Flu cases last winter hit all-time low
Thursday, 21 June 2012
GPs had the lowest ever number of flu consultations last winter, the Health Protection Agency has reported. The peak rate of cases of influenza-like illness was the lowest since records began in 1966 – but the HPA has cautioned against complacency, and told GPs and at-risk patients they must continue to get vaccinated each year.
The HPA’s National Influenza Report, published this morning, showed that the peak rate of GP consultations for flu-like illness did not even cross the baseline threshold of 30 cases per 100,000 population – compared with a peak of 130 cases per 100,000 in winter 2010-11. The peak also occurred exceptionally later than usual this year, not until mid-February.
Swine flu was no longer the dominant strain, as it was overtaken by influenza A H3N2.
Despite the drop in flu cases, the number of outbreaks of respiratory illness resulting from influenza was higher than it was the previous year, accounted for mostly by elderly care homes; several deaths ensued. UK-wide there were 227 admissions to intensive care units for laboratory-confirmed flu, and 20 deaths.
The HPA is concerned that vaccination rates are still too low, and in some groups are declining. Only about a quarter of healthy pregnant women, about half of at-risk pregnant women and at-risk under-65s, and three-quarters of people 65 and over had their seasonal flu jab.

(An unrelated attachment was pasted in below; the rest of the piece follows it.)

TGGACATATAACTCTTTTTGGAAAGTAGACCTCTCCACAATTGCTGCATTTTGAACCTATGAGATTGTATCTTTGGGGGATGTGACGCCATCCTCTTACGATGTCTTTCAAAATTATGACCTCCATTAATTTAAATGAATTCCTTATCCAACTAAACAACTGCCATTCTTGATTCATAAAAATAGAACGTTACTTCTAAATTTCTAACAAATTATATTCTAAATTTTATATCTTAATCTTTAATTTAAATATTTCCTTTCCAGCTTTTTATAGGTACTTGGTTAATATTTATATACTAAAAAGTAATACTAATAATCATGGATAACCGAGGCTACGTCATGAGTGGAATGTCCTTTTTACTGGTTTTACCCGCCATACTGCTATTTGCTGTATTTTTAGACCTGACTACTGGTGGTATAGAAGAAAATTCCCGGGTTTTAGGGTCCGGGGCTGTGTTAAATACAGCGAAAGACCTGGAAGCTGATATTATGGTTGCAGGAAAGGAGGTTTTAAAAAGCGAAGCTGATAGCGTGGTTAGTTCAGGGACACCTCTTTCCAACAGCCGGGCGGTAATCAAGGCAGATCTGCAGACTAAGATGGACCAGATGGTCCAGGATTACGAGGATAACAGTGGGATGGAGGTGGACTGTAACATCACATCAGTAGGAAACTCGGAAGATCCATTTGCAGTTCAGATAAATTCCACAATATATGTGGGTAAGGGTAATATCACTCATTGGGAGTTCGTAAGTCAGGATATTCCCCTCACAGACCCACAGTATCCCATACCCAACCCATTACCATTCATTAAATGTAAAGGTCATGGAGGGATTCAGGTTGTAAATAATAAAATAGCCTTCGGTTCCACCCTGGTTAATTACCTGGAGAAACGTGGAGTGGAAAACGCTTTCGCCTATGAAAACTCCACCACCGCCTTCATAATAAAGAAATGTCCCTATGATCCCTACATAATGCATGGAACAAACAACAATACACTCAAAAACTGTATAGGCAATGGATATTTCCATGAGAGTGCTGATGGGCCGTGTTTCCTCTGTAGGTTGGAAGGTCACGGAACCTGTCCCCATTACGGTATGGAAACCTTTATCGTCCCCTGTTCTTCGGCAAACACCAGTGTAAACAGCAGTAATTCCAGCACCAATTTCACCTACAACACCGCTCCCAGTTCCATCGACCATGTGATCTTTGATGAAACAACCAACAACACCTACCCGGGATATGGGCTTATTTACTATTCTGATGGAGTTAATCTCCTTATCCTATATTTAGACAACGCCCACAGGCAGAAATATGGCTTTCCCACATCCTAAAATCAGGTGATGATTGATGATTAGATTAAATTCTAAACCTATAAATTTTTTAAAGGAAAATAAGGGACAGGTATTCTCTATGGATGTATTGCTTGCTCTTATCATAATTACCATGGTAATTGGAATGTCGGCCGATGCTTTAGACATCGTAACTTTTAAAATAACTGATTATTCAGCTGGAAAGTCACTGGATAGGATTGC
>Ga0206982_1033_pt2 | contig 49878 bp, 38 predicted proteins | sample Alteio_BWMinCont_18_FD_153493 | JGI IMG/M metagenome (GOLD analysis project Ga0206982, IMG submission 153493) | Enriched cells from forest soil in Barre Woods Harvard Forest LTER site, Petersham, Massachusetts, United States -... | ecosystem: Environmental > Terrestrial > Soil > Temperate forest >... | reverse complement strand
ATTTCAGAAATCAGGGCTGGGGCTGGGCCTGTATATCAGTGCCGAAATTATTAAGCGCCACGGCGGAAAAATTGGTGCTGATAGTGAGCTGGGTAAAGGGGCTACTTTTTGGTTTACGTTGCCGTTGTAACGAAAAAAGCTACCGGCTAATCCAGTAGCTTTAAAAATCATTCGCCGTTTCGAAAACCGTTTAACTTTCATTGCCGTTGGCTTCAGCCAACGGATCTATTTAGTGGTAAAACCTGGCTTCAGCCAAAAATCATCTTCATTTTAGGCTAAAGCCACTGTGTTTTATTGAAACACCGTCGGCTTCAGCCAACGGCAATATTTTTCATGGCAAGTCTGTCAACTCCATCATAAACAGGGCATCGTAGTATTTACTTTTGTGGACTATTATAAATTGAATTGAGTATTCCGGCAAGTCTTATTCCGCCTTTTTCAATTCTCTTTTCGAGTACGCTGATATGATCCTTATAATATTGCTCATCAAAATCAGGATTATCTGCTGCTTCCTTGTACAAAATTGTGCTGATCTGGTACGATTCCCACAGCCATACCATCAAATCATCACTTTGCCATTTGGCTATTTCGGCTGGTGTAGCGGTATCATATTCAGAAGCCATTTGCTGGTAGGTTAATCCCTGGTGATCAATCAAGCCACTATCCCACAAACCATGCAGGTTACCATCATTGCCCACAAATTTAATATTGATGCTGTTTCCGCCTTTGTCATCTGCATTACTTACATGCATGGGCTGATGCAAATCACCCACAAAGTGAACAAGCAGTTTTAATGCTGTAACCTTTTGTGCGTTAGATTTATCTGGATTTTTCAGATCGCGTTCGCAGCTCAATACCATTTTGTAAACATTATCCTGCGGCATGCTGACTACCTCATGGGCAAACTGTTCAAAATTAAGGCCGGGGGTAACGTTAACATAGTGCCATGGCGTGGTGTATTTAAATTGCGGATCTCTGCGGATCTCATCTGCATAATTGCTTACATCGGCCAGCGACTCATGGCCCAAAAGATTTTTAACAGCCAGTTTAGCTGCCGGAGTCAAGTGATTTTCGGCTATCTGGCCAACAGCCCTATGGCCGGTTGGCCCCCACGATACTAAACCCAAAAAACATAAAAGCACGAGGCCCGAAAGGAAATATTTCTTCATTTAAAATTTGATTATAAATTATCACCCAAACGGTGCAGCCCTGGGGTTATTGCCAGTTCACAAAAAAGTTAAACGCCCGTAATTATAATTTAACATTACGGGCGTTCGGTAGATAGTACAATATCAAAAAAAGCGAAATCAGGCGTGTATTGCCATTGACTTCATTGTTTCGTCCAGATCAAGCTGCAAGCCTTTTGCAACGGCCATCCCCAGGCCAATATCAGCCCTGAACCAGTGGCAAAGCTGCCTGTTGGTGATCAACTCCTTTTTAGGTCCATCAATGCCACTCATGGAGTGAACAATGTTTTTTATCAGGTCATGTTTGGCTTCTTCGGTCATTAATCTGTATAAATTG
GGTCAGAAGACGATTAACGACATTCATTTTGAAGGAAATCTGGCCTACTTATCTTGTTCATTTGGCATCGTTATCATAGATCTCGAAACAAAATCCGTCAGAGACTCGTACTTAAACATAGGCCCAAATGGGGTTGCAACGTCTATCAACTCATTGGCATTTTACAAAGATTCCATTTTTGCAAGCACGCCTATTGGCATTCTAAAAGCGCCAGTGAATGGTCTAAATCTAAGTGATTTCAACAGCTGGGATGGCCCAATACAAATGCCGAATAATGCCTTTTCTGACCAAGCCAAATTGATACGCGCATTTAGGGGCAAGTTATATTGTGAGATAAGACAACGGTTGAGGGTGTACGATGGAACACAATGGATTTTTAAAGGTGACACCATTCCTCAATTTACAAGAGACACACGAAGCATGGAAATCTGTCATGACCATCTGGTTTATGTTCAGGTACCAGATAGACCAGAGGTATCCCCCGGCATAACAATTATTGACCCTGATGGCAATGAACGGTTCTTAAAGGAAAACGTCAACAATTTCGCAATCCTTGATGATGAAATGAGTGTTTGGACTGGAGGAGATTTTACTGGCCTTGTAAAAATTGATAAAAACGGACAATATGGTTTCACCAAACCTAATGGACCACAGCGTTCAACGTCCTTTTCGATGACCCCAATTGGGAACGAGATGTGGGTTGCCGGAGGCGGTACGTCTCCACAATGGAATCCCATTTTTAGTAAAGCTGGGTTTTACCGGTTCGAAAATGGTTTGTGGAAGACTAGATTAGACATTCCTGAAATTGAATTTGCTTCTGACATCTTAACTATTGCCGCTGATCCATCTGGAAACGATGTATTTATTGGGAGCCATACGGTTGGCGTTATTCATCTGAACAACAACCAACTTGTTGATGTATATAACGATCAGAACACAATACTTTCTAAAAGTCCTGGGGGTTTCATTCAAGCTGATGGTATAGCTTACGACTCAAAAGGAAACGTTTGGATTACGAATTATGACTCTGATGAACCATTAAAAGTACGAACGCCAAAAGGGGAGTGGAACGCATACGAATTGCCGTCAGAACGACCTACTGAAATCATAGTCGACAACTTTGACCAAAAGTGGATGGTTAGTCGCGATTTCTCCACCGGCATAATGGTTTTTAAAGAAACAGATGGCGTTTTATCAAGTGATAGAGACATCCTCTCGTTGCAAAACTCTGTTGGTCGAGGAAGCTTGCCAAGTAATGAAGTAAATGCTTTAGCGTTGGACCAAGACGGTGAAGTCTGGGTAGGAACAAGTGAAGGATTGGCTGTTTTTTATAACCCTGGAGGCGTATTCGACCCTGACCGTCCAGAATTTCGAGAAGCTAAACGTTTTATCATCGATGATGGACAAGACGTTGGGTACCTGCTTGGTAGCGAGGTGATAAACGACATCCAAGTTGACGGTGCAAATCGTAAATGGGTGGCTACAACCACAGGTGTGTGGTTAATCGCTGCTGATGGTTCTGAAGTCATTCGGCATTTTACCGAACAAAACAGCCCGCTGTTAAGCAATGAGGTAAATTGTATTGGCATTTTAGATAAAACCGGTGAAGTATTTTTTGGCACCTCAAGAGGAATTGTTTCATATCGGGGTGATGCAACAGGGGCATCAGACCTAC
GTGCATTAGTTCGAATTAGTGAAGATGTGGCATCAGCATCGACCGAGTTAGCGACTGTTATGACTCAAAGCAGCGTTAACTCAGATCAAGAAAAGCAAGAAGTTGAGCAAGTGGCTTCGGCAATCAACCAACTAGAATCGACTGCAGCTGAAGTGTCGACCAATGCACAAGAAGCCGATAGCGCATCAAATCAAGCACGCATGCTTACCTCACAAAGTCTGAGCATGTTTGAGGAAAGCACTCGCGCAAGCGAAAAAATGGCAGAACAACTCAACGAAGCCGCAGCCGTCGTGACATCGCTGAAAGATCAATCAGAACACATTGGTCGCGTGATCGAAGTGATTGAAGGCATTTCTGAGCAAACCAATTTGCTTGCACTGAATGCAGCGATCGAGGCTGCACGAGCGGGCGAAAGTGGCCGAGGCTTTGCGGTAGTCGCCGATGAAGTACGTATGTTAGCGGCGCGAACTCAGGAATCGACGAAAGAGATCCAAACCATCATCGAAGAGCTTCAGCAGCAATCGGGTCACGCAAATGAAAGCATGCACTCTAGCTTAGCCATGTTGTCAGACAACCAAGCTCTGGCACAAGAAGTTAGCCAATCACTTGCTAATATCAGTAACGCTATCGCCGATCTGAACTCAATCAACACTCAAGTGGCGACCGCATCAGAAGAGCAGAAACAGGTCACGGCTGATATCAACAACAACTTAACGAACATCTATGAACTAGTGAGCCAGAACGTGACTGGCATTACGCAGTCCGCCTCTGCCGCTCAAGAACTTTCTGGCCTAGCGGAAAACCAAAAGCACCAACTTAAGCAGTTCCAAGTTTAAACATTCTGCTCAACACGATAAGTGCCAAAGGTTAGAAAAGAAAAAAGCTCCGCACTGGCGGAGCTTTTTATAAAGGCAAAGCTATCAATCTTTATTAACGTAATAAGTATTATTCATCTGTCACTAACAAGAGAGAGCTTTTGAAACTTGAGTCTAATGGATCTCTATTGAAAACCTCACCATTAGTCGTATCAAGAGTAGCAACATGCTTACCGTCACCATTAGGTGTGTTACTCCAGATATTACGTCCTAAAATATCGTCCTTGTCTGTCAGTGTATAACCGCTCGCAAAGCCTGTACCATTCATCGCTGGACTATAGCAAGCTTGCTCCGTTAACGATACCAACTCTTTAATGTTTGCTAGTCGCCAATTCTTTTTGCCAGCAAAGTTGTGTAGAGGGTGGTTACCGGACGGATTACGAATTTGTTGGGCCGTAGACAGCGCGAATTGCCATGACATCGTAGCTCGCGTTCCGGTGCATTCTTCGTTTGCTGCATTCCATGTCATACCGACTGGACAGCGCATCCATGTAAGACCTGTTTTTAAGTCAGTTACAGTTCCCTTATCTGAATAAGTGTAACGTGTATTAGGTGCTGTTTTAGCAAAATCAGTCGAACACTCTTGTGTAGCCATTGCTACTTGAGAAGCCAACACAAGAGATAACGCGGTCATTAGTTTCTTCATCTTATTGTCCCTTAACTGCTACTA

Dr Richard Pebody, head of the HPA’s influenza surveillance section, said: “Despite the low level of activity overall, a significant numbers of influenza outbreaks in elderly care home settings were reported this year.
“Although we had low overall levels of flu seen last winter we must continue to reinforce the message that flu is a serious illness in people at risk of complications and vaccination ahead of the flu season is the best way to minimise the risk of serious illness or death.”
Although the proportion of frontline health workers getting vaccinated rose from 35% to 45% this year, the HPA says this is still too low, and could put patients’ health at risk.
Dr Pebody said: “Healthcare professionals – particularly GPs and midwives – have an important role to play in encouraging those at risk to take up the offer of vaccination, as well as setting a good example by taking up the offer of vaccination themselves to reduce the likelihood of infecting their patients.”